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Employee

Use Case for ValueList Chart Function

The Demo Team recently built a mashup for the 2016 Oscars where we analyzed the nominees and award winners over the past 88 years.  The design for the mashup often showed nominees and winners in the same chart as seen below where the silver bar indicated nominations and the gold bar represented wins.

One requirement for the app was to color the number of nominations bar silver and the number of wins bar gold.  In the data model, we did not have a field that we could use as the dimension to show the coloring for nominations and winner so at the suggestion of Alexander Karlsson we used the ValueList chart function.  As noted in Qlik Sense Help, “ValueList() returns a set of listed values, which, when used in a calculated dimension, will form a synthetic dimension.”  In the Actresses bar chart above, we created the dimension using this syntax:

ValueList('Oscars', 'Nominations')

Thus creating a synthetic dimension with two possible values: Oscars and Nominations.  Then in the measure, we used an If statement to assign a measure to each list item in our ValueList dimension.

If(ValueList('Oscars', 'Nominations')='Oscars',

Count({<Actress_Win_flg={'1'} >} Distinct Film),

(Count(Distinct Film)-Count({<Actress_Win_flg={'1'} >} Distinct Film)))

If the dimension is ‘Oscars’ then we count the films where the actress won.  Otherwise, we count the nominations where the actress did not win.  This same logic was used to handle the coloring of the bars.  We colored the bars by using this expression:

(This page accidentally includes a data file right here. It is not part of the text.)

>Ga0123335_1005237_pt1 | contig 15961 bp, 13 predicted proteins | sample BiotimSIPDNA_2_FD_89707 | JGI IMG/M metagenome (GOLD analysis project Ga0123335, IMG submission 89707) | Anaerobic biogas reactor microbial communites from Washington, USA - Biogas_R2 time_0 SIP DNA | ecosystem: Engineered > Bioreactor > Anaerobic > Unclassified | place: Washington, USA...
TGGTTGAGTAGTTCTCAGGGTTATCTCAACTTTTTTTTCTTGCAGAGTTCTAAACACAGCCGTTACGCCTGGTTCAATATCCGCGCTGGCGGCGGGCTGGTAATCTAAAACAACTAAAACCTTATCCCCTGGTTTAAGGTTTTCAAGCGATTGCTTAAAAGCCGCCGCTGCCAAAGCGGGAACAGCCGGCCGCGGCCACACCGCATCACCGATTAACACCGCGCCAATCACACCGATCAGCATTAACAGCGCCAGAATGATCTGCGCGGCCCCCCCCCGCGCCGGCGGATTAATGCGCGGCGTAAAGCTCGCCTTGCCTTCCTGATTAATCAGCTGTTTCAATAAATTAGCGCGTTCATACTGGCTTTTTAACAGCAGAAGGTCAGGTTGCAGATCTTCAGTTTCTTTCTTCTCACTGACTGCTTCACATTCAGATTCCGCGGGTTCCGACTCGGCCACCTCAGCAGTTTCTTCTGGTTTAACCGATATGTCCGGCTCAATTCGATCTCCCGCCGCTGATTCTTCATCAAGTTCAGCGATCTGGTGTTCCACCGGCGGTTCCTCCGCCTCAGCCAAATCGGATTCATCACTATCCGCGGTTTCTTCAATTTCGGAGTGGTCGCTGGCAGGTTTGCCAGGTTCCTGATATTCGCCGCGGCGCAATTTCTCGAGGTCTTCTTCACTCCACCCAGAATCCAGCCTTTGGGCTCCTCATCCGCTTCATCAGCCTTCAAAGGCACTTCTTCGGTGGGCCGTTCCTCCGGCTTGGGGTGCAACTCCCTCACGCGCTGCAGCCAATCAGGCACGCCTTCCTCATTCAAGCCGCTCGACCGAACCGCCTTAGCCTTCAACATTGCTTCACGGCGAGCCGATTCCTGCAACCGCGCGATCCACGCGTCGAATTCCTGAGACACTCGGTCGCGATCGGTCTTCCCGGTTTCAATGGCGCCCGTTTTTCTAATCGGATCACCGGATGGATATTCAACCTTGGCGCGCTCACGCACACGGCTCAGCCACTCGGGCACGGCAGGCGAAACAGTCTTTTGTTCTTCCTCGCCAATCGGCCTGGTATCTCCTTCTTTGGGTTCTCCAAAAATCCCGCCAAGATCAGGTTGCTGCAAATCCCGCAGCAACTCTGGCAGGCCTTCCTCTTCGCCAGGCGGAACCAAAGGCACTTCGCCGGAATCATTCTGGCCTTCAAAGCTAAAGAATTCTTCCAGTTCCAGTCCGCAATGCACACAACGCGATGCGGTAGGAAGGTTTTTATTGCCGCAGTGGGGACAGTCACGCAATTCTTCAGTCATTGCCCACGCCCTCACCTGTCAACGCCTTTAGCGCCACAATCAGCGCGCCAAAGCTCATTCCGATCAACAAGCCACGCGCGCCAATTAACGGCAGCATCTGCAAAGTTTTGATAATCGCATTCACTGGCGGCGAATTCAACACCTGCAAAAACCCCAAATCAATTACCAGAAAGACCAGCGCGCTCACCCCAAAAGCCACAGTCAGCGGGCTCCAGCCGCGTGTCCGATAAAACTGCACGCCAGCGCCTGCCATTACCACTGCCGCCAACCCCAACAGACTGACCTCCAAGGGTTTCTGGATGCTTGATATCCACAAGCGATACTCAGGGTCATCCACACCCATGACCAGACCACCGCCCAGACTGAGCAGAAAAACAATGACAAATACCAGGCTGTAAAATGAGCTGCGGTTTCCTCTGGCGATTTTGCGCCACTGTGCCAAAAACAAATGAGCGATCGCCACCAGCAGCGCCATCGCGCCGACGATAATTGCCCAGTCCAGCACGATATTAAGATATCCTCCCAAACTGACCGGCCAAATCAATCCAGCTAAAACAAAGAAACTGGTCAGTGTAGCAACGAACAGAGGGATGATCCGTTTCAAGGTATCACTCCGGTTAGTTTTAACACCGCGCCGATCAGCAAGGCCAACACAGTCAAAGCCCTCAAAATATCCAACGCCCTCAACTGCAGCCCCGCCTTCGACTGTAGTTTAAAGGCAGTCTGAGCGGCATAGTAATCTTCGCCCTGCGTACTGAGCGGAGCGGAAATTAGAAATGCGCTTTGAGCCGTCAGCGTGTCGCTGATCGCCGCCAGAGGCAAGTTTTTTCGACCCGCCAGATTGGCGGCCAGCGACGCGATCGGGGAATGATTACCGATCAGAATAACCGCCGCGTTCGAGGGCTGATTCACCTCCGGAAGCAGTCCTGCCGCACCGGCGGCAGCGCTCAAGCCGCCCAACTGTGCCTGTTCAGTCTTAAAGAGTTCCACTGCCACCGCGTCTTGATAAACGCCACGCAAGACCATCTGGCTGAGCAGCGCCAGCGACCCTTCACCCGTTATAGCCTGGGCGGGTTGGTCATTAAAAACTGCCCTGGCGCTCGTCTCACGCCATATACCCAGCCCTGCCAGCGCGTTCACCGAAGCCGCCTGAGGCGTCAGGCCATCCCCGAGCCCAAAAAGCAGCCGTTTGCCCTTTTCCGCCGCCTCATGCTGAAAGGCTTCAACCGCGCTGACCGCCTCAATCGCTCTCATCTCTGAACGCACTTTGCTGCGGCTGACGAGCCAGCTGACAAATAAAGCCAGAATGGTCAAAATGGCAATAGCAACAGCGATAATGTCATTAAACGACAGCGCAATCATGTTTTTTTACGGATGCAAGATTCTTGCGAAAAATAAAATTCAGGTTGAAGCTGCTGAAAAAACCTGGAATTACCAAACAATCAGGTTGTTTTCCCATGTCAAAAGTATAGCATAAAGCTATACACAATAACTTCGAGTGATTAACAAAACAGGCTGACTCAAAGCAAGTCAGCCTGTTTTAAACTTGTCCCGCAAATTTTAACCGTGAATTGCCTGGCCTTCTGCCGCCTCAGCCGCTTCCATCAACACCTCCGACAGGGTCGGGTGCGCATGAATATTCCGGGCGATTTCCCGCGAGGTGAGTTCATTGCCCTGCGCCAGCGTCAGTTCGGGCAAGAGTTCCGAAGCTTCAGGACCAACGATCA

If(ValueList('Oscars', 'Nominations')='Oscars', '#e1aa3d', '#ccc')

If the dimension is Oscars showing the wins, then color the bar gold otherwise color the bar silver.

The ValueList chart function provided what we needed to treat nominations and winners as if they were a dimension providing us the flexibility to vary the measures and coloring we wanted to use on the bars in the bar chart.  This solution saved us time from having to modify our data model to accommodate our design requirements.  The only difference between the ValueList synthetic dimension and a normal dimension is synthetic dimensions are not affected by selections.  Alexander Karlsson wrote a blog about ValueList as well as ValueLoop – check it out.

Thanks,

Jennell

Yes, it's nice that there's a workaround for not being able to assign a color expression to a measure. But I do hope this workaround will be made redundant very soon.

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Contributor III

Jennell, nice post. Thank you for share.

Is it possible to reproduce it in Qlik sense? If yes, could you please give us more details?

Best regards,

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Employee

Hi Ciro,

The back-end for the Oscars mash-up is a Qlik Sense app so the code for the dimension, measure and coloring that I refer to were all done in the Qlik Sense app.

Jennell

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Contributor III

Your post opened for me, as advanced Excel developer, fantastics opportunities with Qlik Sense.

But, only with your snepped formulas, I have no idea about how to reach this amazing chart.

Many thank for any kind of help,

Best regards,

Ciro.

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Partner

In our testing, we found that synthetic dimensions using island tables calculated considerably faster than ValueList in large datasets: Synthetic Dimensions with Better Performance than Valuelists « BI Commons

HT skokenes

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Partner

Thanks Jennel for the post.

I used it for the similar scenario and it works. However, have you tried using variables instead of the count calculation in the expression.

like having Count({<Actress_Win_flg={'1'} >} Distinct Film)

this in the variable and using this variable

This doesn't work for me.

Cheers,

Naresh

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